By: Addison Wylie
My admiration for Kevin Smith comes and goes. If there’s one trait of his that I’ll always appreciate, it’s his choice to help up-and-comers in the film industry. Smith helping out Matt Johnson with his incomparable indie The Dirties is an excellent example of his compassion towards a new generation of storytellers. Jay and Silent Bob’s Super Groovy Cartoon Movie is another one of these projects.
Smith has stated that Jay and Silent Bob’s Super Groovy Cartoon Movie is very much Jason Mewes’ baby. The actor famously known for playing mumbling New Jersyan stoner Jay in Smith’s comedies decided to try his hand at producing a film. Smith handed him a self-written adaptation to his comic Bluntman and Chronic, and away Mewes went.
The director of Jay and Silent Bob’s Super Groovy Cartoon Movie is another newbie. Steve Stark, a Canadian animator who’s assisted Smith before, gets his first crack at helming a 60-minute feature with this animated film. His beginner flaws are seen through the jilted obedience towards the film’s repetitive foul visual gags and the crude animation, but there’s only so much an amateur can do when under corresponding shabby supervision while working with a script written by a self-centred fool.
The idea of newbie filmmakers being taken care of by Smith, a filmmaker who was once in their shoes, is a benevolent gesture. Problems start to arise, however, when Smith’s own stubborn ego inflates and blocks any kindness he’s providing.
Smith’s screenplay is chalk full of sex jokes, drug digs, nudity, gratuitous talks about lesbians, superhero references, and puns brought back from past movies in the View Askewniverse. Let’s focus on those reused jokes. While I watched Jay and Silent Bob’s Super Groovy Cartoon Movie, I realized just how important delivery is with a joke. When I see Jay act out the vulgarities in live action flicks, there’s a quality of dopey entertainment in the stoner’s stupidity. When Mewes barks out cusses and slang in an animated expressionless form, everything about it is piggishly unfunny.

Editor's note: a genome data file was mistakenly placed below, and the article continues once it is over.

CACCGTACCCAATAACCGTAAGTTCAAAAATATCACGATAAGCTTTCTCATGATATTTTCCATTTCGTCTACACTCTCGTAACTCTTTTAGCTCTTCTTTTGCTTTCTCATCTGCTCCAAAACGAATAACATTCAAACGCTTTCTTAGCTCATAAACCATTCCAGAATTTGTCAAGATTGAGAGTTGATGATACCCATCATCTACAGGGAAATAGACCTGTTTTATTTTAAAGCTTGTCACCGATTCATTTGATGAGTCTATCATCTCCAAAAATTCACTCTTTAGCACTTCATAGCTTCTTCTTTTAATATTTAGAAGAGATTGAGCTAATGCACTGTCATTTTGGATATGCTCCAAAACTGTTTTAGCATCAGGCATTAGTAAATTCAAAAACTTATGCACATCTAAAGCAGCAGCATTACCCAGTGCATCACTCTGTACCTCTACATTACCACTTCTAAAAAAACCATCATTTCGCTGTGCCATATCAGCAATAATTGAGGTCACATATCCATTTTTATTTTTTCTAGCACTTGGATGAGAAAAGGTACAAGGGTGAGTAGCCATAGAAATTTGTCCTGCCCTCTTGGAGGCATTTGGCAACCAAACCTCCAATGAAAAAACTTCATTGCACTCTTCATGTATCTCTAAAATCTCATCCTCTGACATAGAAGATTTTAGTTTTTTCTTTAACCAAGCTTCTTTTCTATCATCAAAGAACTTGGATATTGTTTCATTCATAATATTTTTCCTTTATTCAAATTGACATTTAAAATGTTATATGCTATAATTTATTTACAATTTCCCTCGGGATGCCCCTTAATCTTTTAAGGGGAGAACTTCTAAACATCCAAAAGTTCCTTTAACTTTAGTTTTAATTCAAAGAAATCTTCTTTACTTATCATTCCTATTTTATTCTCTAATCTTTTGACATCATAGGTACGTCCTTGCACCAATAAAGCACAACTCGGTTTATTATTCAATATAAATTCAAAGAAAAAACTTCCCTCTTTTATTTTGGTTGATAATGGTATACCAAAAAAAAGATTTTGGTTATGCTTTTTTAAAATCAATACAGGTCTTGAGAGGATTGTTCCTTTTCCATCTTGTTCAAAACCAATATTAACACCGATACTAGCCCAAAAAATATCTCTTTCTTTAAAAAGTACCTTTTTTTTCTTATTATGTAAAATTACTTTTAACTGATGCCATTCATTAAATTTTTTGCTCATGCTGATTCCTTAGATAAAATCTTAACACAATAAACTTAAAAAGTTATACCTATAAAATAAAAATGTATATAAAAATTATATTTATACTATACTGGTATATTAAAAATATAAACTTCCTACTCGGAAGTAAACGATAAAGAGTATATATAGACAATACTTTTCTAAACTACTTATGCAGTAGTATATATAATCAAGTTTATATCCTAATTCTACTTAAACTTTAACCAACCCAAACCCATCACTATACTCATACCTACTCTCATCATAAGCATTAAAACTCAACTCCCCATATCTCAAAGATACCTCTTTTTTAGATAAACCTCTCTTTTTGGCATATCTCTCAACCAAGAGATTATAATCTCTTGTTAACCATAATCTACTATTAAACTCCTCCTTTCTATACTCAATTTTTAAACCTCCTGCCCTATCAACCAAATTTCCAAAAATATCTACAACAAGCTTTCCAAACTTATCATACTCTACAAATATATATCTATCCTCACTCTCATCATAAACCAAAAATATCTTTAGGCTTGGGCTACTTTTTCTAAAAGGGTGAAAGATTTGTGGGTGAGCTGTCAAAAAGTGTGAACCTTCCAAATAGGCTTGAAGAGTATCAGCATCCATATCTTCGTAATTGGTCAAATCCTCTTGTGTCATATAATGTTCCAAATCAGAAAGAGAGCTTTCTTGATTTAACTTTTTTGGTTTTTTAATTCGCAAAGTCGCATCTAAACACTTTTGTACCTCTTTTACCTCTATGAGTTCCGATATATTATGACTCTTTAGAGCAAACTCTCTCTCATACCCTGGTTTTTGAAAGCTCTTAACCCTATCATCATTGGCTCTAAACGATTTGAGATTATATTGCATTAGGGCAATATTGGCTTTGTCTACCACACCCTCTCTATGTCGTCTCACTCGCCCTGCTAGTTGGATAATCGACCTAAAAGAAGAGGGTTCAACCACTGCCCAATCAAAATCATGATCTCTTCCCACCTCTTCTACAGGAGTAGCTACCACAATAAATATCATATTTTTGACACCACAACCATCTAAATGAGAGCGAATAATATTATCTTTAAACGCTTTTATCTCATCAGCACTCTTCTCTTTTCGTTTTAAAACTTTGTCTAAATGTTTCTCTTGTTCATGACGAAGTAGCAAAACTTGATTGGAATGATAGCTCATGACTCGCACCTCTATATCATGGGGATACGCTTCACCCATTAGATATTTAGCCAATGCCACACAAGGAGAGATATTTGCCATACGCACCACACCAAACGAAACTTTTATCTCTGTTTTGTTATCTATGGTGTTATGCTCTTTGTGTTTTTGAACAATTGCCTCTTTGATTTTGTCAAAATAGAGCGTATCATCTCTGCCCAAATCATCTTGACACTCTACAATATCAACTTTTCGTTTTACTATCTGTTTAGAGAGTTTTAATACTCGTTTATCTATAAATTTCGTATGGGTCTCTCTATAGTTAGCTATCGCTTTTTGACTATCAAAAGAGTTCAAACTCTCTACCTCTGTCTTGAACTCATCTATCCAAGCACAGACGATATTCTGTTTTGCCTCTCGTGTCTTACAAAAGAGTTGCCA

If you’re a fan of Smith’s past comedies, you expect this type of crassness. TIme has not been kind to the yuckster’s brand of humour. Smith’s knack for coarse language and juvenile bodily jabs has simplified itself to poorly used dirty words. There’s no craft or creativity behind it. Just words you’d find sprawled across high school locker room toilet stalls. Even the self-aware inclusion of recognizable superhero characters and clichés aren’t built on. The film thinks the mere mention or sight of these things should evoke gales of laughter.
But, Smith knows how flawed he is. And, he’ll let you know this through paused segments of the movie. Every so often, an animated Kevin Smith will pop out and explain the shabbiness. Because, y’know, someone explaining why a joke is supposed to be funny is more clever than watching it play out.
It’s tough to see Mewes and Smith – who used to be at the top of their own smart-aleck game – stoop to new lows with this washed-up film. Smith may have stayed far away from this project (he only provides his voice and the shoddy screenplay this time around), but his influence looms over every element of the production. Mewes’ producer experience is squandered since he doesn’t know how to handle these characters – despite him playing one of these roles for nearly his entire career – and Stark just so happens to be pulled in by the stinky sinkhole.
Jay and Silent Bob’s Super Groovy Cartoon Movie is a botched and bungled failure to connect with nostalgia or to introduce new possibilities for Jay and Silent Bob’s cult status. Who knew it could take 60-minutes to soil a decade’s worth of memories?